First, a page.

Gareth Jones

[bas relief by Oleh Lesiuk]



Stop Press


Complete Soviet Articles & Background Information


Précis of Gareth's Soviet Famine Articles


All Published Articles




Tell Them We Are Starving




Eyewitness to the Holodomor



More Than Grain of Truth



Manchukuo Incident





'Are you Listening NYT?'  U.N. Speech - Nov 2009


Gareth Recognised at Cambridge - Nov 2009


Reporter and the Genocide - Rome, March 2009


Order of Freedom Award -Nov 2008


Premiere of 'The Living' Documentary Kyiv - Nov 2008


Gareth Jones 'Famine' Diaries - Chicago 2008


Aberystwyth Memorial Plaque 2006





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About four o’clock, we saw a great sight - over 1000 horses on the plain.   They all stick together side by side affectionately.  This is against the wolves that will kill them.  In Outer Mongolia, they reckon five percent die from the wolves that even kill big horses. A few dark blue tents had been pitched.  It was Mr Purpis’ Horse Camp where he had 1250 horses. There we were to camp for the night.

It was like the Wild West!  A number of Mongol horsemen were there and a great performance began.  Mr Purpis was to choose some of the best horses to bring to Kalgan. Mr Larsen and he directed the Mongol horsemen to choose one out of the wild horses.  The Mongol armed with a long whip, which was also a lasso, would descend on the chosen horse that would then fly away.  A great race would follow, the Mongol catching the fugitive horse, throwing the whip-lasso round his neck and bringing him to a stop.  Five or six Mongols on foot - very plucky - on this horse being brought back –would leap on the horse or hold him by the mane and tail. Then another Mongol would brand the wild horse with “P” for Purpis.  Then supper - soup with big lumps of mutton - cooked by the Russians.  We ate it in wooden Mongol bowls. We then slept in tents.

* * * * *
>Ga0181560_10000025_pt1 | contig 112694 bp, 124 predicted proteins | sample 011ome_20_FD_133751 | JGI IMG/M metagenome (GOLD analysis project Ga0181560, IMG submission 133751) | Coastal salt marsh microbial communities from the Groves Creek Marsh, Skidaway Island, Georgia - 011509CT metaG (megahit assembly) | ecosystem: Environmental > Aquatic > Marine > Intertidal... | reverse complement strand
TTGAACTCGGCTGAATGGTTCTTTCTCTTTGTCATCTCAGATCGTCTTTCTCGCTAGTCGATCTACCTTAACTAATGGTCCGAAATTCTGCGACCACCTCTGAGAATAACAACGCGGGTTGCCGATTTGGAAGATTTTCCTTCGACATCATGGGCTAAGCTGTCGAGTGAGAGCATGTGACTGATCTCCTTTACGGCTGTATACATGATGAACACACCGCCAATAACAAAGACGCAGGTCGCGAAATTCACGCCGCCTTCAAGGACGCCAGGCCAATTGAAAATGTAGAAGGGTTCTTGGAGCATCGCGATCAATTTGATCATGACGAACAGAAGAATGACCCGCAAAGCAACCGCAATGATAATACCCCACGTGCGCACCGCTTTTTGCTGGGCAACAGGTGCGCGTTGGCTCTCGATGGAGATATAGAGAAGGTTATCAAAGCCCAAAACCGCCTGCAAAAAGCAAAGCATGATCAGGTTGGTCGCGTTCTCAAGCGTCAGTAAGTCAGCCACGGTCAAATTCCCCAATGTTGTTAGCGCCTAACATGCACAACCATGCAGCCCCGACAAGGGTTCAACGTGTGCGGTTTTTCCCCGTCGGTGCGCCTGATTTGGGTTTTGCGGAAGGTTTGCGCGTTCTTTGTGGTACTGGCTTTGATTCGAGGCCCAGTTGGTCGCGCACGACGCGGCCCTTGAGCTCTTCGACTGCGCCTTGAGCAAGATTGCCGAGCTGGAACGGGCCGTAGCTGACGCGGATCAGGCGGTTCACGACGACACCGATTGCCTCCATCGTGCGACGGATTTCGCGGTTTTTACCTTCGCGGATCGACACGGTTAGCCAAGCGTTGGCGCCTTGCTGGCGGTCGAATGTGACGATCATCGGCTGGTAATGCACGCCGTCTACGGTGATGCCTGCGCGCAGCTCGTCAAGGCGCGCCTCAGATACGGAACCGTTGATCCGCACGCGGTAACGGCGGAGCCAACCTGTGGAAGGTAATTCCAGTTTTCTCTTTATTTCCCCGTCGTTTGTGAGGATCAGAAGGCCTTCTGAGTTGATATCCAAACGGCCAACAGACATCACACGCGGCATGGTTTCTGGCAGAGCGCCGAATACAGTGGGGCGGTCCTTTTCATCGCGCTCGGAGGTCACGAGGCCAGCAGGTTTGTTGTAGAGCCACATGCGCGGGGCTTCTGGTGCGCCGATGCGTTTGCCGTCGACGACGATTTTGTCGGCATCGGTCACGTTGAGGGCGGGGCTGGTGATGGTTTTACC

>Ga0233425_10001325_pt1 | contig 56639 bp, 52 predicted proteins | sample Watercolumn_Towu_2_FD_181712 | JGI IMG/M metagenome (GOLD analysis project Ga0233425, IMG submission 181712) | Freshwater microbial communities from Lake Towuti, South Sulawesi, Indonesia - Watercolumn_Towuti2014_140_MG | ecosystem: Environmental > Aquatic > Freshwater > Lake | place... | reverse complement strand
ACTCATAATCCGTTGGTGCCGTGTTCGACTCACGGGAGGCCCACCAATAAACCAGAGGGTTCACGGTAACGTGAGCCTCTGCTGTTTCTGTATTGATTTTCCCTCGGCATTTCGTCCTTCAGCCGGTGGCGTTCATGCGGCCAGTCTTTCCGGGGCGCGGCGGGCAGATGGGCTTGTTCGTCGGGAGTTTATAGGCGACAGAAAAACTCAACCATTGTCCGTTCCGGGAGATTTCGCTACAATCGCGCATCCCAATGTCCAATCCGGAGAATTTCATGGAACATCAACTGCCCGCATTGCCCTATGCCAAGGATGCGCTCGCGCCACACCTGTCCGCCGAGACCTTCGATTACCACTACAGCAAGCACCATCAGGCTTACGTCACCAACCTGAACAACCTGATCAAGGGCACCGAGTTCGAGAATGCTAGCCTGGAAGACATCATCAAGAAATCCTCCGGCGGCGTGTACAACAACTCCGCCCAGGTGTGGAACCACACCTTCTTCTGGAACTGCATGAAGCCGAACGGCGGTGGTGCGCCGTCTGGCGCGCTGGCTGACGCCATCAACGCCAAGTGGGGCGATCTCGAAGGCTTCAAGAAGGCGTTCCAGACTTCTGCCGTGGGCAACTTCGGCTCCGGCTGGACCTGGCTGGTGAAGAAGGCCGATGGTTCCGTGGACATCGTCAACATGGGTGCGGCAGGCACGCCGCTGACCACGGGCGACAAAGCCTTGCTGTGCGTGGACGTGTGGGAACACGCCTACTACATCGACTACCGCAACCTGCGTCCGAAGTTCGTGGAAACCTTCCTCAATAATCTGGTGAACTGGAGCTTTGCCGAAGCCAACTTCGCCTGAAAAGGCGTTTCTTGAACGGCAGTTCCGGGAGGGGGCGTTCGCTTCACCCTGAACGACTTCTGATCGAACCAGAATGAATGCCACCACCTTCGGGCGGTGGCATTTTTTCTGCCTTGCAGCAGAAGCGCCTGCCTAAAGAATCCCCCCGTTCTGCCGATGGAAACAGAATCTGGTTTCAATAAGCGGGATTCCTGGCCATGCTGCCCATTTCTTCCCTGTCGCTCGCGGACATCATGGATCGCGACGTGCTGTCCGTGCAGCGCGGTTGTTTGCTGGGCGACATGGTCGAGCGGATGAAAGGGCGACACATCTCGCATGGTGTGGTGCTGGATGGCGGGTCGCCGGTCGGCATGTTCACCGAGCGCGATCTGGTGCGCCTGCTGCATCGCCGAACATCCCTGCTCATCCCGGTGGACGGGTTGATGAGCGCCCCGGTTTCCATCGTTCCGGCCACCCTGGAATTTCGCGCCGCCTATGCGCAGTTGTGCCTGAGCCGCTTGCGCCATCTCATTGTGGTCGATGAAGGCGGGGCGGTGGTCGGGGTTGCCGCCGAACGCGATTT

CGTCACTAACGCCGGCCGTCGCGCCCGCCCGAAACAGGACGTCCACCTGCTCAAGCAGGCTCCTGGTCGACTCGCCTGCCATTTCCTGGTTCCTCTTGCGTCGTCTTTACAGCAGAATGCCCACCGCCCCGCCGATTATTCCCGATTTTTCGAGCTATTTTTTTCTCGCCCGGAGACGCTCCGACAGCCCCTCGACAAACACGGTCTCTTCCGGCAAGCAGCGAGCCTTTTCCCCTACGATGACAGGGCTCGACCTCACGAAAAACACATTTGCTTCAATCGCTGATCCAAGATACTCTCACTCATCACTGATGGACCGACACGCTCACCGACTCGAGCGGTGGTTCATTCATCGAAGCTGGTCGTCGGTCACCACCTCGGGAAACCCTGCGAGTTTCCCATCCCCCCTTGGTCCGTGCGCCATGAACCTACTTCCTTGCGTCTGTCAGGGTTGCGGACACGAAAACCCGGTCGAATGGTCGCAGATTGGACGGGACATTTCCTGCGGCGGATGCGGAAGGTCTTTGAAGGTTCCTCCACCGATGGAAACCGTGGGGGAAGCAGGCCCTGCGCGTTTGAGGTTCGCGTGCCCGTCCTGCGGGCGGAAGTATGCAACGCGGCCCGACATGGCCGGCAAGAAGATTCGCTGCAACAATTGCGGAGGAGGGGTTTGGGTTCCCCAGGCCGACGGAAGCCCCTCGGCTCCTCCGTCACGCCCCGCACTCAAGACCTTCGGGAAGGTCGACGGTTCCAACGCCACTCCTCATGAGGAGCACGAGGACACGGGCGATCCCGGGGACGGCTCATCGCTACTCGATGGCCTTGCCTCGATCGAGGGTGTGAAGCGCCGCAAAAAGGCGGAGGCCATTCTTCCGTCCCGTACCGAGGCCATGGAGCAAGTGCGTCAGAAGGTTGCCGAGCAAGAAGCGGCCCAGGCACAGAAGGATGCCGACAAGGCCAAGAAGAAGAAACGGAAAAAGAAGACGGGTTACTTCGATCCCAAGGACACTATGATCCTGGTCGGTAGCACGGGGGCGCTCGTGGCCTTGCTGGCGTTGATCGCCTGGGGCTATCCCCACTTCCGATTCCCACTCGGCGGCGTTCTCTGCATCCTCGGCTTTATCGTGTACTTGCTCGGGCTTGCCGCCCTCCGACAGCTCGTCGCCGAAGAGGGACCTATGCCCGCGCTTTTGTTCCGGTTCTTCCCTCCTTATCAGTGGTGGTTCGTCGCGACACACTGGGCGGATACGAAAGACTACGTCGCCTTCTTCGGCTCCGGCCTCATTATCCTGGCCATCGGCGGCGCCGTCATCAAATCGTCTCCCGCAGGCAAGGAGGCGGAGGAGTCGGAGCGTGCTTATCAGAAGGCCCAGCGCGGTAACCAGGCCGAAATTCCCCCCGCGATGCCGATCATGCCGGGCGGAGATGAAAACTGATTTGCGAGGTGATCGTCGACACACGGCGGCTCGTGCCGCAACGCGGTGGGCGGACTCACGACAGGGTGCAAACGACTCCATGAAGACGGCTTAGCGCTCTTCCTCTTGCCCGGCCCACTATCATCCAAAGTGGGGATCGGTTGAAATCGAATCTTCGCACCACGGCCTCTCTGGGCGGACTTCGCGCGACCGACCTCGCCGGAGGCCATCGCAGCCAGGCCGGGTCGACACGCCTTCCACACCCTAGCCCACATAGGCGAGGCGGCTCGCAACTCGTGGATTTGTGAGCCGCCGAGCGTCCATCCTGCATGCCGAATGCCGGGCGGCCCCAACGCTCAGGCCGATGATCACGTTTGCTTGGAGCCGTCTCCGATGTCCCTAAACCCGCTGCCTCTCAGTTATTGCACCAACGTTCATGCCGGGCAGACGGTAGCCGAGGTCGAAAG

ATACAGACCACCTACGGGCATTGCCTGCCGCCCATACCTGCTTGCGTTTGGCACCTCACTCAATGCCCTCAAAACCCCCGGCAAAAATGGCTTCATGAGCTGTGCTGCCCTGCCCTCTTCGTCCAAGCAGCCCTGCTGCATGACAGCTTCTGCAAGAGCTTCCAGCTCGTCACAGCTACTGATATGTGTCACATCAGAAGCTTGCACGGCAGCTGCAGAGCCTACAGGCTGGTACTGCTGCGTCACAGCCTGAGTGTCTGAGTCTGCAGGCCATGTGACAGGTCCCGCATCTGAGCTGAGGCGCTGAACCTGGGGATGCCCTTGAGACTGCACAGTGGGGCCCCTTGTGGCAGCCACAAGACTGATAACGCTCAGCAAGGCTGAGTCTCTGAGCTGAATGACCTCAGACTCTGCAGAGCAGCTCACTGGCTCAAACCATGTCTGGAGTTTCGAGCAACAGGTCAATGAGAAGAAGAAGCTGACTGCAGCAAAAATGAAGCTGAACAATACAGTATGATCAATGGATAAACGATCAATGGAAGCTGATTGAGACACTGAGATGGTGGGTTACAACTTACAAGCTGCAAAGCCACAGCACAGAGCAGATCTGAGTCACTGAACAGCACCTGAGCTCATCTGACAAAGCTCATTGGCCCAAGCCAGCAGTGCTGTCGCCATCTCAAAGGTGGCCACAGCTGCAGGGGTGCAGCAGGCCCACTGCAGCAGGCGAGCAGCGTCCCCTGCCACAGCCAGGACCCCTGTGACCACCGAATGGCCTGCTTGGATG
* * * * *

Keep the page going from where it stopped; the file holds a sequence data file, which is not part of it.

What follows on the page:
We woke up early the next morning (Saturday July 13th) after a good sleep.  It was a cold morning and we could hear the sound of horses’ hooves and those of camels.  We had kippers for breakfast and then watched more horses caught by the Mongols.  Then one car with Plessen, Müller and myself left towards the palace of Prince Teh Wang at Pai Ling-miao.  “This is puzzling,” said Plessen:  “When one is invited for a weekend in England, one knows what to expect.  But a weekend at the palace of a Mongolian prince!  I just can’t picture what it is going to be like”.  We drove bouncing up and down over the Steppes.   There was no road and the sensation was that of an aeroplane.  The ground was sandy with heaps of flowers.  We saw one lone rider and sheep grazing.  Müller said:   “That’s where the aeroplanes land.  The Japanese planes come very often.  The Japanese have wireless stations (sending and receiving at all places) and motorcars and aeroplanes connect all stations.  In Teh Wang-fu there is a Japanese hospital and they are planning to develop roads there. 

Gareth at the Lama service.

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